Because his conservative parents insisted that if he was going to study art it needed to have some commercial applicability so that he would be able to support himself, Hopper became an illustrator. Much like N.C. Wyeth, Hopper came to despise doing illustrations over time. His career did not launch quickly. He had great spells of time where he had difficulty finding inspiration or painting. Another illustrator who knew him, Walter Tittle, described Hopper’s depression as that he was “suffering…from long periods of unconquerable inertia, sitting for days at a time before his easel in helpless unhappiness, unable to raise a hand to break the spell.” Hopper sold his first painting in 1913 when he was 31. He hoped that more sales would soon follow, but it took time for more of his work to be sold.

In 1923, Hopper met his soon to be wife, Josephine Nivison. She was also artist, but after meeting him and marrying him a year later she subordinated her career for his. She modled for him and worked to get his paintings into various shows and galleries. She was able to get his work exhibited at the Brooklyn Museum who bought one of his paintings for their permanent collection. After this his paintings began to sell and he fared much better through out the Depression than many other artists.

Many of Hopper’s paintings depict solitary figures. The paintings’ compositions often hinge on very precise use of perspective and the use of value. Early in his life he painted with a dark palette, then when the lighter palette favored by the Impressionists was in fashion he switched. He returned once more to the darker hues that he was more comfortable with later. Hopper who was introverted and preferred not to discuss his art gave his most definitive declaration of his philosophy as an artist in a handwritten note, titled “Statement”, that was submitted in 1953 to the journal, Reality. It read:
“Great art is the outward expression of an inner life in the artist, and this inner life will result in his personal vision of the world. No amount of skillful invention can replace the essential element of imagination. One of the weaknesses of much abstract painting is the attempt to substitute the inventions of the human intellect for a private imaginative conception.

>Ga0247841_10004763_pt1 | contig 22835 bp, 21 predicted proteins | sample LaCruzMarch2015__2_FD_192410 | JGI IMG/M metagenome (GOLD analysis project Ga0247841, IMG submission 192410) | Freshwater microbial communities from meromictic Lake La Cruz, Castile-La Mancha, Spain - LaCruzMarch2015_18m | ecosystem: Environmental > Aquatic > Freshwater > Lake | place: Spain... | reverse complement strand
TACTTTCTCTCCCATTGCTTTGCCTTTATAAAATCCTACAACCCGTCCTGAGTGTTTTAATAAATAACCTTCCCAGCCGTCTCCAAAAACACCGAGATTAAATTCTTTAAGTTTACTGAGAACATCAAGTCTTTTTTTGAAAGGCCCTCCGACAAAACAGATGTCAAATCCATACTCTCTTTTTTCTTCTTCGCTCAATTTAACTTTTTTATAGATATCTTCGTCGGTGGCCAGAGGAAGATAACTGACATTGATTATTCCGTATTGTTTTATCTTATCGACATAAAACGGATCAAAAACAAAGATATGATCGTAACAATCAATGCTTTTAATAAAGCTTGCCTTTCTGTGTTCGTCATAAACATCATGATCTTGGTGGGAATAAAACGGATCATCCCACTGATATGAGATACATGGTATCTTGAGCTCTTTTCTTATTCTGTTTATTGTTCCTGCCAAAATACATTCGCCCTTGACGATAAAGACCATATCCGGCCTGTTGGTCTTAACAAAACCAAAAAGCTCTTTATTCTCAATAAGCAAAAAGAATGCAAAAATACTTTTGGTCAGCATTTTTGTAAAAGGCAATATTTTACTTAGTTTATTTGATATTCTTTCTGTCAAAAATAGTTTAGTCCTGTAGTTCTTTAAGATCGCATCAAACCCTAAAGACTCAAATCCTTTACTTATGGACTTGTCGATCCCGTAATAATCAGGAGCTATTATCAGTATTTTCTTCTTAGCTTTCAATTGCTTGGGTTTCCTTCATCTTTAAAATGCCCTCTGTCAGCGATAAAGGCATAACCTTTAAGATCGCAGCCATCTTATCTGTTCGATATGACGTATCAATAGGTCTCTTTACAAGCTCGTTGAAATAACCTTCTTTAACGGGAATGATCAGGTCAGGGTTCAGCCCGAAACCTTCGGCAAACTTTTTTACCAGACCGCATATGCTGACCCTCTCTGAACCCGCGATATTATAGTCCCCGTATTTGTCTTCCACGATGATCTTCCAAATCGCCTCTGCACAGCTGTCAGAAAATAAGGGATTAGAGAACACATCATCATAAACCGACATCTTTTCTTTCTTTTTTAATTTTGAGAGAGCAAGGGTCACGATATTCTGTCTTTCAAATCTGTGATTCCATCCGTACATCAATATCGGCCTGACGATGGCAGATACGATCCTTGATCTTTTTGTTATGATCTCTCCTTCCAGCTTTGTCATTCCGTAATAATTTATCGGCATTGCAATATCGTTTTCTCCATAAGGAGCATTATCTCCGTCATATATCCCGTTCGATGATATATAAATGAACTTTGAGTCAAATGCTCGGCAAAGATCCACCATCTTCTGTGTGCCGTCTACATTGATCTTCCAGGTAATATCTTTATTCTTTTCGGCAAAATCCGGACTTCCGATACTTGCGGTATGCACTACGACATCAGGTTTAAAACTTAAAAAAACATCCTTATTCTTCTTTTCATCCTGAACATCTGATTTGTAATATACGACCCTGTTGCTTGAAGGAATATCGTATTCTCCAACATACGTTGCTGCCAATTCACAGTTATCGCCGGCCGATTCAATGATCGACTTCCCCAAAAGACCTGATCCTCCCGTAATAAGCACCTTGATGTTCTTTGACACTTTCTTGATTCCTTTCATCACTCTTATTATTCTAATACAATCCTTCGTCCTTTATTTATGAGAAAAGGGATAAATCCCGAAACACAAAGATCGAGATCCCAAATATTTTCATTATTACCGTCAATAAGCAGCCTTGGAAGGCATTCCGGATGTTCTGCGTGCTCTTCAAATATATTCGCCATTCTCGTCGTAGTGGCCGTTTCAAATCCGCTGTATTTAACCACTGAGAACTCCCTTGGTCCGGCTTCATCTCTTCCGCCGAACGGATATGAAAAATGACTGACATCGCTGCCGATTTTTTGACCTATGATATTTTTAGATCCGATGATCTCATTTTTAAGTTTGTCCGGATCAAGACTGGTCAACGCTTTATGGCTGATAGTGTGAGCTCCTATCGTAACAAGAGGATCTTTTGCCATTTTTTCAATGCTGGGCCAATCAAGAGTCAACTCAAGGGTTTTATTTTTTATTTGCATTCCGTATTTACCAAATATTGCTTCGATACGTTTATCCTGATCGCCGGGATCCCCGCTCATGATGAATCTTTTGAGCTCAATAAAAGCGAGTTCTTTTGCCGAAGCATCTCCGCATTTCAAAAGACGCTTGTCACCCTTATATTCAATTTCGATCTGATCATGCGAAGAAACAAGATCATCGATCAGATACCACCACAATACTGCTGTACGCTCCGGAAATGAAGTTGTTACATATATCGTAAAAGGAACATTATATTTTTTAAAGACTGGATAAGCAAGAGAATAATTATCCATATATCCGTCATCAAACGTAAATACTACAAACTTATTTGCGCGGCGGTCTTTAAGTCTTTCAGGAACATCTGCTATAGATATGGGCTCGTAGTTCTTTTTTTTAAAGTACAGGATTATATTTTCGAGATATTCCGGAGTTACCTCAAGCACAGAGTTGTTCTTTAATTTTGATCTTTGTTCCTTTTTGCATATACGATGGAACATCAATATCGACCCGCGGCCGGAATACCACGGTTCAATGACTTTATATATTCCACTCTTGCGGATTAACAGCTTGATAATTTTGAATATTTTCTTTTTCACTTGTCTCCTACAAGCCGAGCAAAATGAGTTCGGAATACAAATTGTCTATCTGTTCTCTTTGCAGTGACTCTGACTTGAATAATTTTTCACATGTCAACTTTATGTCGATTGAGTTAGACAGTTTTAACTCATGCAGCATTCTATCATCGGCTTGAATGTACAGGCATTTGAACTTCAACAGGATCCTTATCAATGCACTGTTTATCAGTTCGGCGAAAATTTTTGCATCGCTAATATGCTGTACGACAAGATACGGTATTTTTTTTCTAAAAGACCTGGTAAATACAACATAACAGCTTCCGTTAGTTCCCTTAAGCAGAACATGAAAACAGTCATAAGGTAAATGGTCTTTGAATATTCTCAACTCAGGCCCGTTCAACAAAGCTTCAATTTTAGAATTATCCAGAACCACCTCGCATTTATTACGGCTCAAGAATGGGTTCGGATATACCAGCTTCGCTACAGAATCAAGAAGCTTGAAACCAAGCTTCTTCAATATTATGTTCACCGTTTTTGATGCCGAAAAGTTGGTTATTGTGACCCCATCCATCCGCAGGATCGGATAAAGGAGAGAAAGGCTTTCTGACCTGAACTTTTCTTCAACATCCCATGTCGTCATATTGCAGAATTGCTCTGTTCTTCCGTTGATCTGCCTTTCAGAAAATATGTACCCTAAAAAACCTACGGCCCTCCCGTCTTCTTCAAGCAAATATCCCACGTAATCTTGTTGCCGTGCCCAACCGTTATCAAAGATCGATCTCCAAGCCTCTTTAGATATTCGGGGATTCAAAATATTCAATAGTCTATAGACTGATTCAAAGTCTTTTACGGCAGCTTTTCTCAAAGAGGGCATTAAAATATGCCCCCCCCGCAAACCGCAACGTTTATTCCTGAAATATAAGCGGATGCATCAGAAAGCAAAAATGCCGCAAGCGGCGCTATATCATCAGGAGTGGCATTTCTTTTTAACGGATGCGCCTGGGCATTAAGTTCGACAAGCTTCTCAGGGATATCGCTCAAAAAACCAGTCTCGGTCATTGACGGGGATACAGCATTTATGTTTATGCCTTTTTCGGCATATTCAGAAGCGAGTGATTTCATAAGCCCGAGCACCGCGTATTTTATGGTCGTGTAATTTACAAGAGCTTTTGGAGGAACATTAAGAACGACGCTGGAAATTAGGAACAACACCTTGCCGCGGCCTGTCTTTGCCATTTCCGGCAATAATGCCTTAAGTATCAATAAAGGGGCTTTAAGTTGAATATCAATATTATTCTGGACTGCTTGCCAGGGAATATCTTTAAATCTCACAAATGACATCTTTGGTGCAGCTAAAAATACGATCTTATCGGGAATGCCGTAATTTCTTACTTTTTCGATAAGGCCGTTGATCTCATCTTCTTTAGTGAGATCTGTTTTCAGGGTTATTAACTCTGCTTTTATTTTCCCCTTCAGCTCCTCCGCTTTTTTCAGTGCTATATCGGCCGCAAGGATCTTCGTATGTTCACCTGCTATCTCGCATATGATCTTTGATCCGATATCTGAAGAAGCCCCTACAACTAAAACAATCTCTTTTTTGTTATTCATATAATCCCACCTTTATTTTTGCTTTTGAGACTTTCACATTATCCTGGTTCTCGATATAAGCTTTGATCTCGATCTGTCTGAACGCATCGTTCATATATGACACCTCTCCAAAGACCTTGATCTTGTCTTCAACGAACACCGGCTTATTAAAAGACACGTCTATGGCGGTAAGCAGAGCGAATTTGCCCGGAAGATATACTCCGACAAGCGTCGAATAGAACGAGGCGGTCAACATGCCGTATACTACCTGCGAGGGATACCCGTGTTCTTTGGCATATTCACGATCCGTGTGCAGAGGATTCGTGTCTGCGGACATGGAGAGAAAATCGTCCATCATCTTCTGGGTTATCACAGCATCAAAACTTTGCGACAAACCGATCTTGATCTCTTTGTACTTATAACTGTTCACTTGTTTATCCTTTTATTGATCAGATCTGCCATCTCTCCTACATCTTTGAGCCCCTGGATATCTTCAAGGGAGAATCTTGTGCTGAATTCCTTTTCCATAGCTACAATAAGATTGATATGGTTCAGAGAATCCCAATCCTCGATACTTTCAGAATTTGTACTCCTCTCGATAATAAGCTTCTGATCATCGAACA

The inner life of a human being is a vast and varied realm and does not concern itself alone with stimulating arrangements of color, form and design.

The term life used in art is something not to be held in contempt, for it implies all of existence and the province of art is to react to it and not to shun it.
Painting will have to deal more fully and less obliquely with life and nature’s phenomena before it can again become great.”

Hopper’s dark, realistic paintings are often very stark, almost lonely. Despite various art trends that came and went, once his work achieved its mature style it remained very consistent. The last of his life, he and his wife lived in their apartment and very much kept to themselves. Hopper died in his studio near Washington Square in New York City on May 15, 1967. His wife died 10 months later. She bequeathed their joint collection of over three thousand works to the Whitney Museum of American Art. While Hopper may not have personally reached out to many people, his work was very influential.

Alexandre Farto aka Vhils


Alexandre Farto is a Portugese born artist. Currently he is working with materials and spaces that he finds in situ. By vandalizing buildings he is carving out art– transforming everyday decay into works of beauty. The artist a day website says that he is currently working with a mix of Quink ink and bleach and describes his work as: “Vhils art is poetic, complex, and ambitious, often focusing on the needs we have abandoned in favour of our wants, and the realisation that trading pleasure back in for happiness will be a less than straightforward exchange.”

Please visit Alexandre Farto’s website at